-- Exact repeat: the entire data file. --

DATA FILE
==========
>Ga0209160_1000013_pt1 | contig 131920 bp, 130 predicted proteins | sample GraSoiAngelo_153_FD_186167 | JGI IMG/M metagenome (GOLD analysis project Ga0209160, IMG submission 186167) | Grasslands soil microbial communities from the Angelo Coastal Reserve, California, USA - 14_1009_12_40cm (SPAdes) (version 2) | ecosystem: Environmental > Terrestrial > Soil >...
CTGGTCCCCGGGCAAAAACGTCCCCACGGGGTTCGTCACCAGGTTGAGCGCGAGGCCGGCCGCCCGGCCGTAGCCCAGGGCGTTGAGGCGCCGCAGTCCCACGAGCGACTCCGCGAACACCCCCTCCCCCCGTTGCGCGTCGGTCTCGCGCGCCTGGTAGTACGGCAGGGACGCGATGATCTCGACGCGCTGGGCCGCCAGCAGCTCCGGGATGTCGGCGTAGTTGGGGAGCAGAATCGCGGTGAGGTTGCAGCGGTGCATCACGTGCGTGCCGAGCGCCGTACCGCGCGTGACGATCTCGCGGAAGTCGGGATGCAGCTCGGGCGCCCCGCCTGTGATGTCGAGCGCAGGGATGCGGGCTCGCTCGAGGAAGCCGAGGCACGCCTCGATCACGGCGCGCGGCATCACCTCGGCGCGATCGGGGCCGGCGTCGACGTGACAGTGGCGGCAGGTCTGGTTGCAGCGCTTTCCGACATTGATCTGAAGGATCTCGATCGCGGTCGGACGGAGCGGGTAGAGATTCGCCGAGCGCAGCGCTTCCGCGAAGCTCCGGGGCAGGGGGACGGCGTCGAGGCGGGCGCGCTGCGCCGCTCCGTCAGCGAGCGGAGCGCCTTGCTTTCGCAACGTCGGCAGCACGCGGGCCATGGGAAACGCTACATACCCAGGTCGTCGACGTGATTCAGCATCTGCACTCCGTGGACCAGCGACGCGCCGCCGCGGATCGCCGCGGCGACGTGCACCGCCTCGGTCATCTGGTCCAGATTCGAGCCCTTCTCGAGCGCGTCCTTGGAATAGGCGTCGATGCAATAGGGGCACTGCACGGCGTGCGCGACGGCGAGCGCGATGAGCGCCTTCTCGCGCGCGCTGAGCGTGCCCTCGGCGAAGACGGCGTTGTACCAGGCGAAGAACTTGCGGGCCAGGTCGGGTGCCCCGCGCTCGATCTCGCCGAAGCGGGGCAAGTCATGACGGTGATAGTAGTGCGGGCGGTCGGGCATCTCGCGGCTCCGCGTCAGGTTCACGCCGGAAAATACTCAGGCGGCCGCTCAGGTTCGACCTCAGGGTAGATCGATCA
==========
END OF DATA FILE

>Ga0209160_1000013_pt1 | contig 131920 bp, 130 predicted proteins | sample GraSoiAngelo_153_FD_186167 | JGI IMG/M metagenome (GOLD analysis project Ga0209160, IMG submission 186167) | Grasslands soil microbial communities from the Angelo Coastal Reserve, California, USA - 14_1009_12_40cm (SPAdes) (version 2) | ecosystem: Environmental > Terrestrial > Soil >...
CTGGTCCCCGGGCAAAAACGTCCCCACGGGGTTCGTCACCAGGTTGAGCGCGAGGCCGGCCGCCCGGCCGTAGCCCAGGGCGTTGAGGCGCCGCAGTCCCACGAGCGACTCCGCGAACACCCCCTCCCCCCGTTGCGCGTCGGTCTCGCGCGCCTGGTAGTACGGCAGGGACGCGATGATCTCGACGCGCTGGGCCGCCAGCAGCTCCGGGATGTCGGCGTAGTTGGGGAGCAGAATCGCGGTGAGGTTGCAGCGGTGCATCACGTGCGTGCCGAGCGCCGTACCGCGCGTGACGATCTCGCGGAAGTCGGGATGCAGCTCGGGCGCCCCGCCTGTGATGTCGAGCGCAGGGATGCGGGCTCGCTCGAGGAAGCCGAGGCACGCCTCGATCACGGCGCGCGGCATCACCTCGGCGCGATCGGGGCCGGCGTCGACGTGACAGTGGCGGCAGGTCTGGTTGCAGCGCTTTCCGACATTGATCTGAAGGATCTCGATCGCGGTCGGACGGAGCGGGTAGAGATTCGCCGAGCGCAGCGCTTCCGCGAAGCTCCGGGGCAGGGGGACGGCGTCGAGGCGGGCGCGCTGCGCCGCTCCGTCAGCGAGCGGAGCGCCTTGCTTTCGCAACGTCGGCAGCACGCGGGCCATGGGAAACGCTACATACCCAGGTCGTCGACGTGATTCAGCATCTGCACTCCGTGGACCAGCGACGCGCCGCCGCGGATCGCCGCGGCGACGTGCACCGCCTCGGTCATCTGGTCCAGATTCGAGCCCTTCTCGAGCGCGTCCTTGGAATAGGCGTCGATGCAATAGGGGCACTGCACGGCGTGCGCGACGGCGAGCGCGATGAGCGCCTTCTCGCGCGCGCTGAGCGTGCCCTCGGCGAAGACGGCGTTGTACCAGGCGAAGAACTTGCGGGCCAGGTCGGGTGCCCCGCGCTCGATCTCGCCGAAGCGGGGCAAGTCATGACGGTGATAGTAGTGCGGGCGGTCGGGCATCTCGCGGCTCCGCGTCAGGTTCACGCCGGAAAATACTCAGGCGGCCGCTCAGGTTCGACCTCAGGGTAGATCGATCA